By: Lihua Tan
April, another H-1B CAP filing season, another “lottery” season.
On April 6, 2018, the U.S. Citizenship and Immigration Services (USCIS) announced that it has reached the congressionally-mandated 65,000 H-1B visa cap for fiscal year 2019. It has also received a sufficient number of H-1B petitions to meet the 20,000 visa U.S. advanced degree exemption, known as the master’s cap.
It is the 5th year that the H-1B Cap was reached in the first week of April. Again, all H-1B Cap cases are subjected to the “lottery”- a computer-generated random selection process. On April 11, USCIS did the “lottery” to select enough petitions to meet the 65,000 general-category cap and the 20,000 cap under the advanced degree exemption. USCIS will reject and return all unselected petitions with their filing fees, unless the petition is found to be a duplicate filing.
Though the H-1B Cap was still reached quickly this year, USCIS received in total 190,098 H-1B Cap cases. 8902 cases less than last year’s H-1B Cap filings. On one side, this is good news for the employers and the beneficiaries, as there is a higher chance for an H-1B Cap case to be selected in the lottery process. On the other side, we believe the scrutiny being put on H-1B cases by the USCIS is one of main reasons for the reduction in case numbers. So even the case is selected in the lottery, the employer needs to prepare well for the future possible RFEs along the adjudication.
The USCIS also announced in March that, the Premium Processing (PP) for H-1B Cap petitions was temporarily suspended from April 2018. This is more reasonable than last year when USCIS announced to suspended PP service for almost all H-1B petitions from April. It immediately triggered high volume of H-1B extension, transfer case fillings which then directly led to Nebraska Service Center (NSC) experiencing serious delays in data process and issuing the receipts. Also, as NSC cannot adjudicate the case within 15 days, it returned many employers’ PP filing checks. This year, USCIS took a more practical approach and differentiated H-1B Cap cases from other type of H-1B cases, avoided the last-minute hassle to the employers, immigration practitioners and also USCIS itself.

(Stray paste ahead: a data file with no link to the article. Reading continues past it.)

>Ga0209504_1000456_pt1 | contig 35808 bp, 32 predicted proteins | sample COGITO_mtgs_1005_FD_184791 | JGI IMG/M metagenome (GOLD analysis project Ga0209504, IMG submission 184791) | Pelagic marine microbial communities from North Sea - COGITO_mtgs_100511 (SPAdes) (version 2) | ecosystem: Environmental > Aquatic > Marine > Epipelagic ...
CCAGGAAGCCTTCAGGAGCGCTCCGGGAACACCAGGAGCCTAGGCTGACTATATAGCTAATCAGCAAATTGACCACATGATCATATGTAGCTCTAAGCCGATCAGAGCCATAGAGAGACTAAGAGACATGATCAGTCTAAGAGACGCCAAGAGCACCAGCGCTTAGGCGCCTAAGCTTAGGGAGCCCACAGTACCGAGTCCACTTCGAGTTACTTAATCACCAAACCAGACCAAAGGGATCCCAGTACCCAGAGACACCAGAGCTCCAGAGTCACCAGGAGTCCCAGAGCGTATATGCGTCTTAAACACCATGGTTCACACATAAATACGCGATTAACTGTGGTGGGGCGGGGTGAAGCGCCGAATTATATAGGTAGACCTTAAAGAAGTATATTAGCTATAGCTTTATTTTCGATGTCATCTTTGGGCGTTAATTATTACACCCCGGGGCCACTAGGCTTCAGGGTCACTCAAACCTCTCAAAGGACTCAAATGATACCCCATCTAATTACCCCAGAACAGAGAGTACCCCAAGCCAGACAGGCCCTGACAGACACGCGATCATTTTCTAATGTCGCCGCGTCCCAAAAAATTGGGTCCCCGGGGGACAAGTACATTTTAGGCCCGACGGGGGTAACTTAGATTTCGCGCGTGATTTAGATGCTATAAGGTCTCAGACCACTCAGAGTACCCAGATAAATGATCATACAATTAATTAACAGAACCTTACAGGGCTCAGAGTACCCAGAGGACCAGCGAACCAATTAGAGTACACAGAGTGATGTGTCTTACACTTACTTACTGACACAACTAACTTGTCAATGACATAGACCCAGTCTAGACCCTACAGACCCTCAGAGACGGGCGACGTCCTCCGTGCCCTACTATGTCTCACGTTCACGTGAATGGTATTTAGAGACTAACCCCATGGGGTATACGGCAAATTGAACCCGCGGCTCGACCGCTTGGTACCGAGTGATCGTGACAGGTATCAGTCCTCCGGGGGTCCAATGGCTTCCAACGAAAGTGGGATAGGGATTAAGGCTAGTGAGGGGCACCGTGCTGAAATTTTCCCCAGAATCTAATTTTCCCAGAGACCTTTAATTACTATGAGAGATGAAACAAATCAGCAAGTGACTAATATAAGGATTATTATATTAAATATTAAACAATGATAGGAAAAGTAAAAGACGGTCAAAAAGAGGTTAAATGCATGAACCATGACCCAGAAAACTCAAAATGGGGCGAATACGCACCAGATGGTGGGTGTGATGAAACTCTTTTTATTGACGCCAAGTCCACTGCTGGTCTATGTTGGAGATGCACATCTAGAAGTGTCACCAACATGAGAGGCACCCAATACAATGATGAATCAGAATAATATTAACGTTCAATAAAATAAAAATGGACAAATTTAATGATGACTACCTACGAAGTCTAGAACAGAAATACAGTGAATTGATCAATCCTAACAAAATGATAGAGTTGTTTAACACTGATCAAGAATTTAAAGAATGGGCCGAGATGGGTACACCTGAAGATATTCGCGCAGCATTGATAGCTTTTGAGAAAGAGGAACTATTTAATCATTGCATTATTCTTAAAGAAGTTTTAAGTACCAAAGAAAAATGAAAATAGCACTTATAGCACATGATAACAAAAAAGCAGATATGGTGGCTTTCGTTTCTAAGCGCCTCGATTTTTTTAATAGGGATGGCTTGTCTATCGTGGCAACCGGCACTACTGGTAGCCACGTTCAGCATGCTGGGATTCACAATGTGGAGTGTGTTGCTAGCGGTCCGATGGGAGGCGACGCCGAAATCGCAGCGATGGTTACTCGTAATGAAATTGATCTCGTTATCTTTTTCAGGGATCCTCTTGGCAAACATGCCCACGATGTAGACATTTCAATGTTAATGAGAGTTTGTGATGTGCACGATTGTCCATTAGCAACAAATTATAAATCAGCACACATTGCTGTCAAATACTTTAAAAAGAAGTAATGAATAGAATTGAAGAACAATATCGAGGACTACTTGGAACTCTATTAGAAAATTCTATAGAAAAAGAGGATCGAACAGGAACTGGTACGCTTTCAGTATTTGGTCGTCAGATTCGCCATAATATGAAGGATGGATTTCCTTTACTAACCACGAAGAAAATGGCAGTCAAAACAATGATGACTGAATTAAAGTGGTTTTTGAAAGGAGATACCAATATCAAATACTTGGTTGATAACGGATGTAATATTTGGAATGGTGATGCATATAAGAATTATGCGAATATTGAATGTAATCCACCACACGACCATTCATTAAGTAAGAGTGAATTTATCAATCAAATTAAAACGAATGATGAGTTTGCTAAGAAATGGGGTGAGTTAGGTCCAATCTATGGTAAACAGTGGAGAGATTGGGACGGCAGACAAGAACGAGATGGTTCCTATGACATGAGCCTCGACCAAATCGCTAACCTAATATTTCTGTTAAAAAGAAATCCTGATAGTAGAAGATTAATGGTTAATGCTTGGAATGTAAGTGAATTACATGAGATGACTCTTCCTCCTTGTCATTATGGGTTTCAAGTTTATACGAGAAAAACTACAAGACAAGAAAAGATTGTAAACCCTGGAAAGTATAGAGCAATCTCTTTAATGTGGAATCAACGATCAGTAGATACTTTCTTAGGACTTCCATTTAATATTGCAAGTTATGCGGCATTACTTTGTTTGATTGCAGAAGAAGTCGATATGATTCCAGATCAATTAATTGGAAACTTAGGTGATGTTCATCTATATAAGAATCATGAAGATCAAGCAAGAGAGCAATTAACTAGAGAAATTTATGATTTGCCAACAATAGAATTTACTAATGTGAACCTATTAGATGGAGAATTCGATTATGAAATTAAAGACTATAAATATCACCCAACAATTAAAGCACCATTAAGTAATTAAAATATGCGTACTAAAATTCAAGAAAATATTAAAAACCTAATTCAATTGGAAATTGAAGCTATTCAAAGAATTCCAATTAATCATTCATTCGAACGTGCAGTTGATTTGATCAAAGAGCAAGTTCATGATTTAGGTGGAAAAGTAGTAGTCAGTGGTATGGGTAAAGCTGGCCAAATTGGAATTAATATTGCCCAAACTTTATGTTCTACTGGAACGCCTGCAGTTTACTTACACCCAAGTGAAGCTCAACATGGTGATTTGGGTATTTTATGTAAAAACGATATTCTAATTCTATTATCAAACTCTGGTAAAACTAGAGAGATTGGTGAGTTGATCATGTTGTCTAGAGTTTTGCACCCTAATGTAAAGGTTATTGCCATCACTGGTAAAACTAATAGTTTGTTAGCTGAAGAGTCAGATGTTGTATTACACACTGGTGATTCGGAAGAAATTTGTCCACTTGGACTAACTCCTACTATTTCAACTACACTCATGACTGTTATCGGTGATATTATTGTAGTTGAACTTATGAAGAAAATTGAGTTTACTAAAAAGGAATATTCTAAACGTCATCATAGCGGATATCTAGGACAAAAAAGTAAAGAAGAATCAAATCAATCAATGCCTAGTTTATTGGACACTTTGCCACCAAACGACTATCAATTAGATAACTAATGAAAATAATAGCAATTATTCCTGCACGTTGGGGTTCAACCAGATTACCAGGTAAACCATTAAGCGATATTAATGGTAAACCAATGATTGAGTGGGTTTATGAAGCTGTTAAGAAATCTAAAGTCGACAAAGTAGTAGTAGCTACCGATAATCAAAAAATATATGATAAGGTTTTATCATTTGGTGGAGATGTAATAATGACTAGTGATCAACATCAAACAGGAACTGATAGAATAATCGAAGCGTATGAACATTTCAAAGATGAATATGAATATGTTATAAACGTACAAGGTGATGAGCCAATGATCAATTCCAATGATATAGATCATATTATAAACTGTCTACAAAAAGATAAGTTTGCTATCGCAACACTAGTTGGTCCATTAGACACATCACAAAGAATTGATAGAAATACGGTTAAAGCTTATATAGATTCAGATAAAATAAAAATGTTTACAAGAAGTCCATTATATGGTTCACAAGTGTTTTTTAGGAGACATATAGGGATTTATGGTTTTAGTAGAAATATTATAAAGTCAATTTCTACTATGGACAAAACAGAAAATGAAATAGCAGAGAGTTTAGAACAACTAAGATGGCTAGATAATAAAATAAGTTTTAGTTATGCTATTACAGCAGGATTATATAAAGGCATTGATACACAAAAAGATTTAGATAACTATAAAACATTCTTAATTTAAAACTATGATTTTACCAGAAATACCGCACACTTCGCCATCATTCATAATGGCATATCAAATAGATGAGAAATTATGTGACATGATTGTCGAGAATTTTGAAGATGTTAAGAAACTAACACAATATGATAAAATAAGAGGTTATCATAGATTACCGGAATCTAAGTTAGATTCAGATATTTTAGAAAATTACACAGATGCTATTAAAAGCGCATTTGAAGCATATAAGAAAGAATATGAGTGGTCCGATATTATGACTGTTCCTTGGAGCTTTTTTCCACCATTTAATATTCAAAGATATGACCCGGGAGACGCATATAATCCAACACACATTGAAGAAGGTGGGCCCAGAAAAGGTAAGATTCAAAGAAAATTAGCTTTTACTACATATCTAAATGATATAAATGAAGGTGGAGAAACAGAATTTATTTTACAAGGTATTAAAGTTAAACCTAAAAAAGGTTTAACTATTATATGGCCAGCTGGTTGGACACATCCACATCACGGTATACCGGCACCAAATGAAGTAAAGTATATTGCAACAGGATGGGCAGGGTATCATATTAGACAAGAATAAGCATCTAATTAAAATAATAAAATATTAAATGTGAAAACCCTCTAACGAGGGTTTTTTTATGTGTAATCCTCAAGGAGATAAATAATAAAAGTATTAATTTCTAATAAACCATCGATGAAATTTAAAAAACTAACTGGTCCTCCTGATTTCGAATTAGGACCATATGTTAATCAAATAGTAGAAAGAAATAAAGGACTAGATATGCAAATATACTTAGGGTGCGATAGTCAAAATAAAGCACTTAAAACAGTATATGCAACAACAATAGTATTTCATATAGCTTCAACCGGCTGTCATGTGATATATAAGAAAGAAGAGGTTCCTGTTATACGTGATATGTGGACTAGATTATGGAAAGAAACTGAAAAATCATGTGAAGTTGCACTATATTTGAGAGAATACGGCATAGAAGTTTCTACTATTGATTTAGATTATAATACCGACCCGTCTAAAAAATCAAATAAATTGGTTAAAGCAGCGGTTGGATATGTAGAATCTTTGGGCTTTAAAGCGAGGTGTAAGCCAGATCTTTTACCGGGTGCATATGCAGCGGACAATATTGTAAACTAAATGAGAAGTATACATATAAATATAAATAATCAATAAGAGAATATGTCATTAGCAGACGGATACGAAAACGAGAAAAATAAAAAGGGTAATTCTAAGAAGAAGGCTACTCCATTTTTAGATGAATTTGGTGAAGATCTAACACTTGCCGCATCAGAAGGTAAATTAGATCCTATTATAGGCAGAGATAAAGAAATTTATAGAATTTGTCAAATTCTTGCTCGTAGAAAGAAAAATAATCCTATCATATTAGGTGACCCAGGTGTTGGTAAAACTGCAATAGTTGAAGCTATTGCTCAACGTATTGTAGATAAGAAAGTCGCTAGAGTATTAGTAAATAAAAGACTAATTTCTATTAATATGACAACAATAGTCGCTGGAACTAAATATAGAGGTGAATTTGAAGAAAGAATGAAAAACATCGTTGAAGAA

One thing needs to point out is that on March 23, the USCIS issued a policy memorandum that designates the attached decision of the Administrative Appeals Office (AAO) in Matter of S- Inc. as an Adopted Decision in which it held that “For purposes of the regulatory bar, Matter of S- Inc. clarifies that the term “related entities” includes petitioners, whether or not related through corporate ownership and control, that file cap-subject H-1B petitions for the same beneficiary for substantially the same job. Absent a legitimate business need to file multiple cap-subject petitions for the same beneficiary, USCIS will deny or revoke the approval of all H-1B cap-subject petitions filed by “related entities” for that beneficiary.” This basically prohibited substantially the same H-1B Cap filings for the same beneficiary, which was criticized in last several years.
As we estimated in last April, more “Specialty Occupation” RFEs were issued for H-1B cases in 2017. Per USCIS report on I-129, Petition for a Nonimmigrant Worker Class Preference: H-1B Receipts, Completions, and Requests for Evidence (RFE) Sent FY15 – FY18 (Through November 29, 2017, AILA Doc#17122209), there were more than 40% H-1B cases received RFEs. Among them, many are “Specialty Occupation” RFEs, requesting the employers to prove the position requiring theoretical and practical application of a body of highly specialized knowledge, which requires the attainment of bachelor’s degree or higher in a specific specialty. We anticipate that this year, “Specialty Occupation”, as well as “Level I Wage” will still be main reasons for the USCIS to issue the RFEs.
Chugh, LLP has extensive experience in responding to H-1B RFEs. Please feel free to reach us if you have any questions.